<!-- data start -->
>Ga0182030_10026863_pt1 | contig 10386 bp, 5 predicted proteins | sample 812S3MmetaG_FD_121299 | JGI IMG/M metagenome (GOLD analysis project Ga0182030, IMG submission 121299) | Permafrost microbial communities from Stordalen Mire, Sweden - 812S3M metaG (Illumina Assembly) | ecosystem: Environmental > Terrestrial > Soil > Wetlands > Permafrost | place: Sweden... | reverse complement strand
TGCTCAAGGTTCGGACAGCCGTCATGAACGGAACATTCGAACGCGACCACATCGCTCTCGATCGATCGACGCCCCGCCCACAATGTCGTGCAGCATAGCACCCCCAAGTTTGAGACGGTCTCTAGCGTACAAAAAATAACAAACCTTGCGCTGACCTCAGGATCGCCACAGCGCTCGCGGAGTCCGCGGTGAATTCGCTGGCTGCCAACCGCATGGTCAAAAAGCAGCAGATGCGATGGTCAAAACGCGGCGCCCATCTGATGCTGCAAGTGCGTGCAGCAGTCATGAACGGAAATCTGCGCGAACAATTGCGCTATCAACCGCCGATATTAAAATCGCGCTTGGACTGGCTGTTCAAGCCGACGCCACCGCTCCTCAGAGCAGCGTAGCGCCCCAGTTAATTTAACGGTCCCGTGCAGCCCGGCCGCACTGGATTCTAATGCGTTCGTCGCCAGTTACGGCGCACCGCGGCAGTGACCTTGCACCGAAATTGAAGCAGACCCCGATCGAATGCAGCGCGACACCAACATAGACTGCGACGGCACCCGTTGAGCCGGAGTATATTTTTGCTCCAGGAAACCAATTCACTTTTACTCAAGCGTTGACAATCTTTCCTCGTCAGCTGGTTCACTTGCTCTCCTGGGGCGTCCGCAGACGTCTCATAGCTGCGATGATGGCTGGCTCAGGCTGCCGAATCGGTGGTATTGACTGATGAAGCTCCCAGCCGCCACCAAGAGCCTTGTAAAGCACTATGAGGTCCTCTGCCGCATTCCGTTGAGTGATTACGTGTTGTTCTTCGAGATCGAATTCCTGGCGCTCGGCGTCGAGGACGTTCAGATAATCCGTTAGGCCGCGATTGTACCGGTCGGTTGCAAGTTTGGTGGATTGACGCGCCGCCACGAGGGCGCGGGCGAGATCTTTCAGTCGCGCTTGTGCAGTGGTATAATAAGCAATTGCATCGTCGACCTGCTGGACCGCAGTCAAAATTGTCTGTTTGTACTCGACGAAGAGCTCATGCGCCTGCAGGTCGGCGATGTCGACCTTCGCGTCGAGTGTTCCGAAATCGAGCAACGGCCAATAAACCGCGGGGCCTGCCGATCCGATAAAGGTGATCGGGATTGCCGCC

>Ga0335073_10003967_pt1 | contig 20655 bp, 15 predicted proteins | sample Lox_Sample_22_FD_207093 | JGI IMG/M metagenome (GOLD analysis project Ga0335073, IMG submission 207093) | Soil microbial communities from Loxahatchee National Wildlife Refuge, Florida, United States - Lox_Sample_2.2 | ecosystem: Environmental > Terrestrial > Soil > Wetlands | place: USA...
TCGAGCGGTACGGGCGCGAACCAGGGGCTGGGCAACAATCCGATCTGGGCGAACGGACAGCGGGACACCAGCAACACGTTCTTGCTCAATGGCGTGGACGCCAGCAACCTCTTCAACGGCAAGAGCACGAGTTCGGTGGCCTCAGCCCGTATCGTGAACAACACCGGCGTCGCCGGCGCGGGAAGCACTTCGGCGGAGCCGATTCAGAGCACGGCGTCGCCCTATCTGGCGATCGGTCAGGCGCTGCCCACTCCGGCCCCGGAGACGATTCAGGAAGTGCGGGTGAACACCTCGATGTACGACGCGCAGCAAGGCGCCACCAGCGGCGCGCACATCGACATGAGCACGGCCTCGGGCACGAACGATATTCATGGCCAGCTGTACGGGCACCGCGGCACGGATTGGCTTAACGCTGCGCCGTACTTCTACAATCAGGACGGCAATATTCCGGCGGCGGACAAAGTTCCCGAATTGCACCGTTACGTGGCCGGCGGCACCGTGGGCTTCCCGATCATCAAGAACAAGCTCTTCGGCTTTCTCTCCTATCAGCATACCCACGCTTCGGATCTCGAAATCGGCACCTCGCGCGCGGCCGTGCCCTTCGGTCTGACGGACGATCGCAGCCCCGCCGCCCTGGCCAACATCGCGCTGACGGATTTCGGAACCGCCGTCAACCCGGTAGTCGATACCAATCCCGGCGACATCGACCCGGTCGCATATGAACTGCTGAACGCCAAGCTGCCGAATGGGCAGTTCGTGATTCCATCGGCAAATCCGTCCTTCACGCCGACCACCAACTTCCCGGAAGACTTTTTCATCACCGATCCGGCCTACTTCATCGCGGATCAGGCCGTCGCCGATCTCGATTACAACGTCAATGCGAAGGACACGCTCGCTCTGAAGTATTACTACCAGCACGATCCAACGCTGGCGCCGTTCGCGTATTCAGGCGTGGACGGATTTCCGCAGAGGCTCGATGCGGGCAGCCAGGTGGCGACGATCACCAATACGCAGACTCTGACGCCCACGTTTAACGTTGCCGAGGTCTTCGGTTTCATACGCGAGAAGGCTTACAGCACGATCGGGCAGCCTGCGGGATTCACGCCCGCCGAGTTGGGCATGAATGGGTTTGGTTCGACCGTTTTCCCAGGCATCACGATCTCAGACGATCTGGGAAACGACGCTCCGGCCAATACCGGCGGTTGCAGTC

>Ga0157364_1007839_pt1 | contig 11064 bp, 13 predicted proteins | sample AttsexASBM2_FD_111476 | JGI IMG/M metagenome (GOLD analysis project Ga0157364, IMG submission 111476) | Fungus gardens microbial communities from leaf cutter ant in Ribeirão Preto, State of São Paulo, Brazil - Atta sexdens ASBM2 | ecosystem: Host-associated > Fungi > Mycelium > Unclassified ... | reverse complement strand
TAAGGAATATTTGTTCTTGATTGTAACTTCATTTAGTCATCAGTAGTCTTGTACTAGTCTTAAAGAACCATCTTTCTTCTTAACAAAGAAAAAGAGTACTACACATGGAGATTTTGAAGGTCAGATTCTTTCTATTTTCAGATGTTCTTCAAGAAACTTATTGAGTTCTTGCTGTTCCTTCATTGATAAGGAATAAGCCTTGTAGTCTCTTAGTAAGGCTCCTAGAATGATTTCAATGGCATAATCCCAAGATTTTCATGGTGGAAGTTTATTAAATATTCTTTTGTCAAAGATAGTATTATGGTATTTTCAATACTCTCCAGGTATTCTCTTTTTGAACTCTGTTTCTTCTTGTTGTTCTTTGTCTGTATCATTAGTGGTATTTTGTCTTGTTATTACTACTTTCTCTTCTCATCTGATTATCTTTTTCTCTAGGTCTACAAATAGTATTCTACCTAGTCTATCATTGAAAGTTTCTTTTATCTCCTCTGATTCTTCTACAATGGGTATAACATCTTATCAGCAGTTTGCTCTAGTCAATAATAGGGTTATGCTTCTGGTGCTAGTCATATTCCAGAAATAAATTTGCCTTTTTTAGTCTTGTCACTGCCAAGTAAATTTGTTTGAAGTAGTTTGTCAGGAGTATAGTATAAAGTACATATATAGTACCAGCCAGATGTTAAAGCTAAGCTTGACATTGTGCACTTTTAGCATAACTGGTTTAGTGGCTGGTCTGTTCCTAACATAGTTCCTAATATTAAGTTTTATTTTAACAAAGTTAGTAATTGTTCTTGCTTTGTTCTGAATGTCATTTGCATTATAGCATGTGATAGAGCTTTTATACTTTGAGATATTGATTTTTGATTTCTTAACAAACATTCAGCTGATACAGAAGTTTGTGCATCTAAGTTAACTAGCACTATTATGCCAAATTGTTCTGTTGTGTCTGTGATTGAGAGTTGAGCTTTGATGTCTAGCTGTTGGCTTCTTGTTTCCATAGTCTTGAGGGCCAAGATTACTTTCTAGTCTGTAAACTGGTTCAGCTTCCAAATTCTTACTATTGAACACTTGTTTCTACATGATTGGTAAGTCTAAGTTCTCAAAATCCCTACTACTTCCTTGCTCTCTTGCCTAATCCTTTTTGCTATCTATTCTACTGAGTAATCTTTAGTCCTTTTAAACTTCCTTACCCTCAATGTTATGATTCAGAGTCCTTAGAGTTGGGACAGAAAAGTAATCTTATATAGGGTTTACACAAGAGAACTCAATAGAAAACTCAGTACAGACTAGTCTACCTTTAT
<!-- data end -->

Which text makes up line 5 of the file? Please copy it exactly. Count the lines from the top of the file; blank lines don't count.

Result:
>Ga0157364_1007839_pt1 | contig 11064 bp, 13 predicted proteins | sample AttsexASBM2_FD_111476 | JGI IMG/M metagenome (GOLD analysis project Ga0157364, IMG submission 111476) | Fungus gardens microbial communities from leaf cutter ant in Ribeirão Preto, State of São Paulo, Brazil - Atta sexdens ASBM2 | ecosystem: Host-associated > Fungi > Mycelium > Unclassified ... | reverse complement strand